Why, oh why, is politics so nasty?
That was Iowa Governor Kim Reynolds’ lament yesterday when she was pressed by reporters about why she said at her recent fundraiser, “The liberals are unhinged and they are out for us.” Her stated excuse for the highly-provocative line was that online commentators had attacked her grandchildren in a post she made on her private Facebook page. I question if that was really the exact impetus for that specific line, but let’s go with it for now.
“There is no civil discourse left, and it is really sad,” Reynolds bemoaned in her press conference yesterday. “We ought to be able to talk about ideas, we ought to be able to debate ideas because that’s how you get to consensus and that’s how you move this country forward and that’s how you move this state forward … We do a better job of it in Iowa, we do. But it is just so vitriol and vicious right now, and I hope at some point we can get back to a discussion.”
Many – if not all – people in Iowa would agree. Our civil discourse has completely broken down, spurned on by extreme partisanship, polarized social media, dangerous demagogues appealing to the worst impulses in our society and a lack of party leaders standing up to it. Reynolds’ frustration is understandable and relatable in an American political system that seems completely unable to function due to nonstop anger and hatred.
Anyway, today Reynolds named Steve King as her campaign co-chair.
“Congressman Steve King is a strong defender of freedom and our conservative values,” Reynolds said in a press release. “He’s independent, principled, and is fighting the good fight in Washington, D.C. You never have to question where he stands. I look forward to him joining us in our efforts to build a better Iowa.”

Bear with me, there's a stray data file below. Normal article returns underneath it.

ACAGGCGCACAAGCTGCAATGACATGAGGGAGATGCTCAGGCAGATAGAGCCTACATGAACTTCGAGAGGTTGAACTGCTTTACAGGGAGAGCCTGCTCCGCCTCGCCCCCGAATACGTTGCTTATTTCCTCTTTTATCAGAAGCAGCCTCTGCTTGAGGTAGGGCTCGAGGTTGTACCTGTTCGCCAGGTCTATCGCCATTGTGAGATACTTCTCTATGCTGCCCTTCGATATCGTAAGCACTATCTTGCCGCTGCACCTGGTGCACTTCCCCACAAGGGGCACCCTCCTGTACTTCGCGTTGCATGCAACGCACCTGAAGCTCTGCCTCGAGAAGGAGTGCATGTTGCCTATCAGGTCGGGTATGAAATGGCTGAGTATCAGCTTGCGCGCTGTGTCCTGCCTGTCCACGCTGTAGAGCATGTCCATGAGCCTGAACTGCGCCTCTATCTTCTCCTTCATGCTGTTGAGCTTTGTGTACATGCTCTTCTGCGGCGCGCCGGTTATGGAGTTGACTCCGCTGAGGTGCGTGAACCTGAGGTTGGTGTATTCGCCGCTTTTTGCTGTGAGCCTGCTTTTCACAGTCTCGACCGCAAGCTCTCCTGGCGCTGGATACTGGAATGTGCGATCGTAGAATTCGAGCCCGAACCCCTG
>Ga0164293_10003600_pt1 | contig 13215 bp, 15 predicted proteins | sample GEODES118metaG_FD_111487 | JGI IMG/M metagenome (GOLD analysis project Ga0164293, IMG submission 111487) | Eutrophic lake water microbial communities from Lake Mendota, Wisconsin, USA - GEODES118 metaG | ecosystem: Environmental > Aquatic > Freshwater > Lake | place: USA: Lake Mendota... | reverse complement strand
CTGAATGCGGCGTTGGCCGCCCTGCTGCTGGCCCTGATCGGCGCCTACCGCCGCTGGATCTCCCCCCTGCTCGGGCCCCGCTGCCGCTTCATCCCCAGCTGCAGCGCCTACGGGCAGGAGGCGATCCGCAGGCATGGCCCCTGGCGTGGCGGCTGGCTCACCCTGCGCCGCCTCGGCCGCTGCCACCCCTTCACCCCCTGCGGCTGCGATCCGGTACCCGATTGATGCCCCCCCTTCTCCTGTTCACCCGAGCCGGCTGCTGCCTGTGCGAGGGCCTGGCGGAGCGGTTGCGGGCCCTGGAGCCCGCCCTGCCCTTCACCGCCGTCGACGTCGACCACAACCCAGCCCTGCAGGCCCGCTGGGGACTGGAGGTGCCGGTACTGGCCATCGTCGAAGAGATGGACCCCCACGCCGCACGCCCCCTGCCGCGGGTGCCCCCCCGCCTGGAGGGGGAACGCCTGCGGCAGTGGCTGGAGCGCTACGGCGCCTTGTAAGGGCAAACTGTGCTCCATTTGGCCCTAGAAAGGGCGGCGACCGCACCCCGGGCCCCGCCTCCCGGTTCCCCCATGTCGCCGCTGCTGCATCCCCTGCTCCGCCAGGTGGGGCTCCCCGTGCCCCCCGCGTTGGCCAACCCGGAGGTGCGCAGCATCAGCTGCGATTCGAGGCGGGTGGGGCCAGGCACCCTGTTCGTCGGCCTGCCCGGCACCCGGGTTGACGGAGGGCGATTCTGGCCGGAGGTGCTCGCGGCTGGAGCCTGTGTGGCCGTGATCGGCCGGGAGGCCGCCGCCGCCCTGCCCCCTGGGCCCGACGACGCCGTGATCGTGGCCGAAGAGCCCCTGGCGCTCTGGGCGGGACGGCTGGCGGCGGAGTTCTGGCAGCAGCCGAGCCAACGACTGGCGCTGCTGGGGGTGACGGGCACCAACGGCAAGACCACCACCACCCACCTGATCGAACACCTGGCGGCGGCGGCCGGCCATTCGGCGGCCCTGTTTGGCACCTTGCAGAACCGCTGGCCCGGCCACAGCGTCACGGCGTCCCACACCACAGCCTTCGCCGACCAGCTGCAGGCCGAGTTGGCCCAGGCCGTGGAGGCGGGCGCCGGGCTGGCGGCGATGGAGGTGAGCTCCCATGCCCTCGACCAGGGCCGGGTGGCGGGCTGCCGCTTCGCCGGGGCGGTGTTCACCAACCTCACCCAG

Not even 24 hours after denouncing vitriolic political discourse, Reynolds named one of the nation’s most divisive, incendiary and blatantly racist politicians. The guy who claimed that most DACA Dreamer students were drug mules with “cantaloupe calves.” The guy who asserts that white, Western European cultures have contributed more to civilization than anyone else. The guy who had a Confederate flag on his desk. The guy who pals around with far-right European ethno-nationalists and promotes their racist ideology.
Yeah, that seems like a great choice for someone to co-chair your campaign if you’re hoping to bring back a more civil political society. You certainly don’t ever have to question where King stands, but you sure as hell ought to question whether you should stand with him.
Establishment Republican leaders in Iowa have long been annoyed with King’s antics and distractions, having to distance themselves from his comments and actions many times during the congressman’s career. And yet, time and again, they promote him in ways that make it clear they don’t really have a big problem with his rhetoric.
As I’ve written before, the moral thing to do with Steve King would be for the Republican Party to denounce him and refuse to support him in his reelection efforts. Obviously, with all of the politics involved with a sitting member of Congress and his base of support, that’s not going to happen. But if Republicans were really serious about distancing themselves from King, the least they could do is stop letting him speak at major Republican events. And they most certainly could not, you know, name him the campaign co-chair of their most important statewide race.
So, just like with Donald Trump, Republicans in Iowa who should otherwise know better are more than happy to embrace the most hateful, divisive elements in their party for political gain. And then they complain to the press about how hateful and divisive Iowa politics have become, as if this all just happened in a vacuum, or as if it’s only the fault of the evil liberals who are out to get them.
Look in the mirror, Governor.
by Pat Rynard